Daniel Dickinson has been using and exploring computer and electronic technologies for over three decades1. He is proficient with various flavours of Linux (including varieties of desktop, server, and embedded systems) as well as modern Windows.
Daniel still enjoys software and firmware development, but prefers integration and extending existing open source solutions to quickly achieve desired goals2.
The code Daniel has written is scattered among various open source and proprietary projects3. For the interested, a number of current projects can be viewed at danielfdickinson on GitHub4. Daniel also created some history of public projects which he created, or to which he has contributed, at Daniel’s own git server5.
Daniel also enjoys sharing his knowledge with others. This included participating as a critical member of a team of volunteers to provide a successful programme for kids 8-12 (eight to twelve) called Bots and Bytes, for the Midland Public Library. In the same vein, Daniel volunteers with the Gateway Centre for Learning in Midland, Ontario.
Daniel’s interest in tech began in grade school with the Commodore 64 (for which he wrote a hidden TSR6 early in his high school career, not realizing the implications of what he was doing). This interest carried onto PC’s with DOS, then Windows 3.1, and continues with the current generation of desktop, mobile, and embedded (smart) devices and covers multiple operating systems. ↩︎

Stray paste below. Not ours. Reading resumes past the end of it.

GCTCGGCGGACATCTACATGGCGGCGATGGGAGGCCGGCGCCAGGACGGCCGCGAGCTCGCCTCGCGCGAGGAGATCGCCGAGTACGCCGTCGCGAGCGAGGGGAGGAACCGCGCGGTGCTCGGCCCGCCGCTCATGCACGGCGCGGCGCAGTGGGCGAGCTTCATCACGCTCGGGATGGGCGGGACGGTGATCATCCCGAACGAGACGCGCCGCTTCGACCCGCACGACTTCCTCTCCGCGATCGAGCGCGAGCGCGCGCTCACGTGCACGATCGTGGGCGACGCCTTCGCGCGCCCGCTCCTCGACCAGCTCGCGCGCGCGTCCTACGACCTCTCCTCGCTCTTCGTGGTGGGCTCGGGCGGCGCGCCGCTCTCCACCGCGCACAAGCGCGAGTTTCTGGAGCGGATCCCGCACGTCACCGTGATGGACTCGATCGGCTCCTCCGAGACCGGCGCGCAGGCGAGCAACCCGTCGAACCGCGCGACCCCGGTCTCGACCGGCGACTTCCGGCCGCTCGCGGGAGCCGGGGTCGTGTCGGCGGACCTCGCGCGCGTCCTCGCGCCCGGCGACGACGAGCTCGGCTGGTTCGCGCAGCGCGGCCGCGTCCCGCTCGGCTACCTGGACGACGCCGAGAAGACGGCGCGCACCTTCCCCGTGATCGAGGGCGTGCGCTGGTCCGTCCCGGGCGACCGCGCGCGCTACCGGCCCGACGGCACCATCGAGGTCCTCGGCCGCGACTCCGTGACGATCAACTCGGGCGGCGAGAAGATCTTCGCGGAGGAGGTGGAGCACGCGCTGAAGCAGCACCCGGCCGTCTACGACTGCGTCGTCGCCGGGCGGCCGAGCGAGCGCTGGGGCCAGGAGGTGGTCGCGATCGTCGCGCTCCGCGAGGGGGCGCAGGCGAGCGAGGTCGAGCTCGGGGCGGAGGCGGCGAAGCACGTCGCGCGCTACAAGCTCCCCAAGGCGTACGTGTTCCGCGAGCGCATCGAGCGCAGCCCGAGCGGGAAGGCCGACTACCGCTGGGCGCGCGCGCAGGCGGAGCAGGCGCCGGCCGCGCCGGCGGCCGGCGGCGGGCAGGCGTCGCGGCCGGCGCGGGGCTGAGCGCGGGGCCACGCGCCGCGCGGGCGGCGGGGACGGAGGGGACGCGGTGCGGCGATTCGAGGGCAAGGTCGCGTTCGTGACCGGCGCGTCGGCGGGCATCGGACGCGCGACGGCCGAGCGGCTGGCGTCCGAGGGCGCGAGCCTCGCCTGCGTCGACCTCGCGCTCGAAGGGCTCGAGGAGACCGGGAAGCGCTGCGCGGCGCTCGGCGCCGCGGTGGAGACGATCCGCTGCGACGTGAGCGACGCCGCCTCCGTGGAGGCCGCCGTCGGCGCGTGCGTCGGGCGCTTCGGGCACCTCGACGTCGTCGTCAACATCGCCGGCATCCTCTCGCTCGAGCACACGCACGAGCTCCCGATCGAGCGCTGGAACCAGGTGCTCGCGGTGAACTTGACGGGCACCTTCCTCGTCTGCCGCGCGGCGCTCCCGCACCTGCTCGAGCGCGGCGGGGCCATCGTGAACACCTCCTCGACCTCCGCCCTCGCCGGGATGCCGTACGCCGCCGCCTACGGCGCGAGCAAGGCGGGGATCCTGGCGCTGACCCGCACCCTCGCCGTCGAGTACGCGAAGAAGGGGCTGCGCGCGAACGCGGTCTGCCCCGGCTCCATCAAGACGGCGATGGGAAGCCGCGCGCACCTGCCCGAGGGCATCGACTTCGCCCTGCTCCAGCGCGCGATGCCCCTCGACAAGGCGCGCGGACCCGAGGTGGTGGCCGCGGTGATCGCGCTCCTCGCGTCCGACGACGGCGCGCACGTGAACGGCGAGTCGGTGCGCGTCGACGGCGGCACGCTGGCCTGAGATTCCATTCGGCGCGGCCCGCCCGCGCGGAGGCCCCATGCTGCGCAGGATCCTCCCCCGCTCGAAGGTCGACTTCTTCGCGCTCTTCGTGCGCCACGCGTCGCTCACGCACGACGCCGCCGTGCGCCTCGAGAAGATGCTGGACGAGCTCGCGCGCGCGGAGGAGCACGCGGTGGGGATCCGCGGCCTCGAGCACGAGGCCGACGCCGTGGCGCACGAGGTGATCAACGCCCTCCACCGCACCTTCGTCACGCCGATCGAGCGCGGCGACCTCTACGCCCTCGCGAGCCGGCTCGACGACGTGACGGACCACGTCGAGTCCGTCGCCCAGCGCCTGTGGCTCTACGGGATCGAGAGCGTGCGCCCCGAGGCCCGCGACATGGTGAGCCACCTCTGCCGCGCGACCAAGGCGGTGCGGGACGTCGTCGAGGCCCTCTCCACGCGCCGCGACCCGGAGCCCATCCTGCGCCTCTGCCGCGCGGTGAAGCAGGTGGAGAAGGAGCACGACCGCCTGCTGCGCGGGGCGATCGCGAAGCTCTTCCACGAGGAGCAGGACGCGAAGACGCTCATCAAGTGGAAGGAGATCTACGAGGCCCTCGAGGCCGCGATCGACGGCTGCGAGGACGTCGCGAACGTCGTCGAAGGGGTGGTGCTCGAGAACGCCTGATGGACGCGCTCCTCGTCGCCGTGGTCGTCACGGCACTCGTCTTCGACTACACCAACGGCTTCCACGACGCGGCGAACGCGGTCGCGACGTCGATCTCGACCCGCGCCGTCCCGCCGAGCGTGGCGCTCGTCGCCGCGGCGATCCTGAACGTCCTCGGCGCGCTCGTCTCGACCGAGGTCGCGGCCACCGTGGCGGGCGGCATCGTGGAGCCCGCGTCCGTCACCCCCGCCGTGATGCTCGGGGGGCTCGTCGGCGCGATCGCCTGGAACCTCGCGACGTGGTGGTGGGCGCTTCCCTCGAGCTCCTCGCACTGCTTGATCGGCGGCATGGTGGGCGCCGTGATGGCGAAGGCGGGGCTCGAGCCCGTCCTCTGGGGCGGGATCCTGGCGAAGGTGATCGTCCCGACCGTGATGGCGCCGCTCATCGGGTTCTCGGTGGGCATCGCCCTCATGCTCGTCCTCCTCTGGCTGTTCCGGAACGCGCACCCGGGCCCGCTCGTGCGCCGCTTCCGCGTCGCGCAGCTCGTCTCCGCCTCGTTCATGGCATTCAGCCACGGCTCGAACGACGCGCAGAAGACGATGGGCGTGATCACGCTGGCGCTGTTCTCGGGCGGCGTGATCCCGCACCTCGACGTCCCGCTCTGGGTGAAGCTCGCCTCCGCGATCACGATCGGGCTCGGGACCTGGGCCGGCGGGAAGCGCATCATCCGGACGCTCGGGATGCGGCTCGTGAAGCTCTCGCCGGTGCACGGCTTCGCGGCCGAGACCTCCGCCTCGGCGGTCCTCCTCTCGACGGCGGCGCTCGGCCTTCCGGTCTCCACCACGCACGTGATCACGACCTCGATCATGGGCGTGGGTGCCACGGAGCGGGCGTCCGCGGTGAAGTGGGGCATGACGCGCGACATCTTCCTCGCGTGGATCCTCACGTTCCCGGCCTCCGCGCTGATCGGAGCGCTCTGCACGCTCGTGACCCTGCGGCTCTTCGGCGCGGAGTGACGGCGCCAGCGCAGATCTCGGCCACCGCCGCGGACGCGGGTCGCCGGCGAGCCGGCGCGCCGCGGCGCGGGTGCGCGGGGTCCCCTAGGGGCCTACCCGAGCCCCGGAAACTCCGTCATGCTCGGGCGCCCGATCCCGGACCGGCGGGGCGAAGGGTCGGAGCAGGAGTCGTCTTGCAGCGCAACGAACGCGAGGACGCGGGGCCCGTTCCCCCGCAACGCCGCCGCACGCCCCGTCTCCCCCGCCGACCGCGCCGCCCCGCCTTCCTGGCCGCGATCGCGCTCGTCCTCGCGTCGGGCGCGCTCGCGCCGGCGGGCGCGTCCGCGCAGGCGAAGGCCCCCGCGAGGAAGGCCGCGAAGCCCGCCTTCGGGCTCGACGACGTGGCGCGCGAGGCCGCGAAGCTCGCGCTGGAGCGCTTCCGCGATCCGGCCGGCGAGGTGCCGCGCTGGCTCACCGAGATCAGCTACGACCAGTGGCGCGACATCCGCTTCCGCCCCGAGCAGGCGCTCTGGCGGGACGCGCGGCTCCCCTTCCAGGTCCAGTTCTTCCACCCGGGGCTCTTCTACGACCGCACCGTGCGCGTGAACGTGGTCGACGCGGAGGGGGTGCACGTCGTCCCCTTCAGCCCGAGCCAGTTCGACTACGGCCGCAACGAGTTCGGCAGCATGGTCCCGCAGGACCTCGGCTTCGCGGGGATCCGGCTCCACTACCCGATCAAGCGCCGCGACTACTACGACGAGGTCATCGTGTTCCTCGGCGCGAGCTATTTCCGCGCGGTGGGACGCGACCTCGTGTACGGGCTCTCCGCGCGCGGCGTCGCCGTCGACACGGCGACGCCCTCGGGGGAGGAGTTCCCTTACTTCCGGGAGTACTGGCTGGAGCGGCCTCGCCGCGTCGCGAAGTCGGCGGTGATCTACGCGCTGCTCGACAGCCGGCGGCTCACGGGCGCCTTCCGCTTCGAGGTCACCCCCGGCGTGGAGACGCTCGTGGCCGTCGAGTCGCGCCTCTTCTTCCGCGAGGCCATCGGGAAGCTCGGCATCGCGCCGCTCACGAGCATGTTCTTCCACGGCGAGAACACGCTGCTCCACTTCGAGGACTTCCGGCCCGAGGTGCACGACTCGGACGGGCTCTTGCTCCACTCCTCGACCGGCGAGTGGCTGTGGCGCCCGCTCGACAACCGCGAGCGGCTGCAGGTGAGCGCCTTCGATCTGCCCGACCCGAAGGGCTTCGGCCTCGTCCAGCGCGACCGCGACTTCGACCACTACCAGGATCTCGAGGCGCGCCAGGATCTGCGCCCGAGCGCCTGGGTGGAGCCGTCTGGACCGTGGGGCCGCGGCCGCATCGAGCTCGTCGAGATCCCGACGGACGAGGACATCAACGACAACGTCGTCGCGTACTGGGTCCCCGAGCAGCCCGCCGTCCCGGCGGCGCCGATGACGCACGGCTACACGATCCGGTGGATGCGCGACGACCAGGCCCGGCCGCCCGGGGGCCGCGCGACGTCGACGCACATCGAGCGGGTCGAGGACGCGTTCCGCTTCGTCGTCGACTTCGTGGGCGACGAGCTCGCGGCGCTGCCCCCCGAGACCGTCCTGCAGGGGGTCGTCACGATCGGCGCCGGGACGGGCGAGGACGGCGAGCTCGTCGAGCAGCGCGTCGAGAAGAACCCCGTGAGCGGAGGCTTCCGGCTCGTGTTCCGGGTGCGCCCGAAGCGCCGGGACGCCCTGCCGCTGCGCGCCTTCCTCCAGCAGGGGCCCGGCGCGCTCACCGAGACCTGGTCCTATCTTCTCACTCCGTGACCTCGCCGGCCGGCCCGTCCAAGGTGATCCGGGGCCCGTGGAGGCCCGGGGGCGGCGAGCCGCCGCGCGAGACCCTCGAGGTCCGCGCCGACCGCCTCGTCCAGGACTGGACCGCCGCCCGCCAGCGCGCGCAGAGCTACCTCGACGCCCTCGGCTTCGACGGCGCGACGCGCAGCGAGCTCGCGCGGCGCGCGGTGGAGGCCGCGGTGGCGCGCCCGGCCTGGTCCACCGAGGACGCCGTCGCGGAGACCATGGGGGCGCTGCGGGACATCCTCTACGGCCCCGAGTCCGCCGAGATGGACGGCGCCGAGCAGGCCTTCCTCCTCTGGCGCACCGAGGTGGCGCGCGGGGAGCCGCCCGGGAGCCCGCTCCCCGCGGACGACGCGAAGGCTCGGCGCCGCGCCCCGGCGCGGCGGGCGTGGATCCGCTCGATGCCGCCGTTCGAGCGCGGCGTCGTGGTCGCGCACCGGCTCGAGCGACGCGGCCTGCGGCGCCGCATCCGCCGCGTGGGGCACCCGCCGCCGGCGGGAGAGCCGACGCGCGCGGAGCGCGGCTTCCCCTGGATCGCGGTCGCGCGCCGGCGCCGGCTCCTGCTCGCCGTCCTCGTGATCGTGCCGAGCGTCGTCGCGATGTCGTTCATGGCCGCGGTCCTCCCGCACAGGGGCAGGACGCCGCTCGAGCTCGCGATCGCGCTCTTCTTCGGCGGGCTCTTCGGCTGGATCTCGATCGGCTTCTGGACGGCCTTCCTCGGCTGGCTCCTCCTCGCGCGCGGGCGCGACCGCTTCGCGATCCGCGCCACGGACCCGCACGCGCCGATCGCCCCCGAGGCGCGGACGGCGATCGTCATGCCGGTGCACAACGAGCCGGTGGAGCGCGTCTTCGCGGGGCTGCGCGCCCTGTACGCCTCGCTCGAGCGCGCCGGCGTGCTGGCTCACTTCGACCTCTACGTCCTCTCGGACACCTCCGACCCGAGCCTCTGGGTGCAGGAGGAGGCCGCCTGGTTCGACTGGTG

This is in part ‘informed laziness’ (the realization that most of the time reinventing the wheel doesn’t create a significantly ‘better’ wheel, just a different wheel). In short he has discovered the importance of depending on the work of others. ↩︎
Since the proprietary projects are not owned by Daniel, he can’t show them to you. ↩︎
At this point the ‘current projects’ doesn’t include much as Daniel is wrapping up projects that remain of interest, before deciding where to focus his future efforts. ↩︎
An interesting example was an experimental theme called New OldNew Mashup Daniel was creating while enhancing his web development skills, with the help of the Hugo static site generator. Daniel has since decided that his goals do not presently include being frontend or full stack developer and for that reason that this project, while interesting, is not the best use of his time. ↩︎
People will tell you that this is technically impossible. If you have the right documentation (Daniel had the Jim Butterfield books), use the chainable hook (wedge) for the keyboard, and (prevented on modern operating systems and hardware) use self-modifying and self-relocating code (and you don’t know or believe that it’s impossible) you can make magic happen. Of course the technique ends up meaning you have to use special tricks if you cannot avoid using the kernel routines (because part of the secret was that Daniel had to swap out the kernel ROM to access the RAM underneath). Daniel thinks he even has a printout of the code somewhere in his residence. ↩︎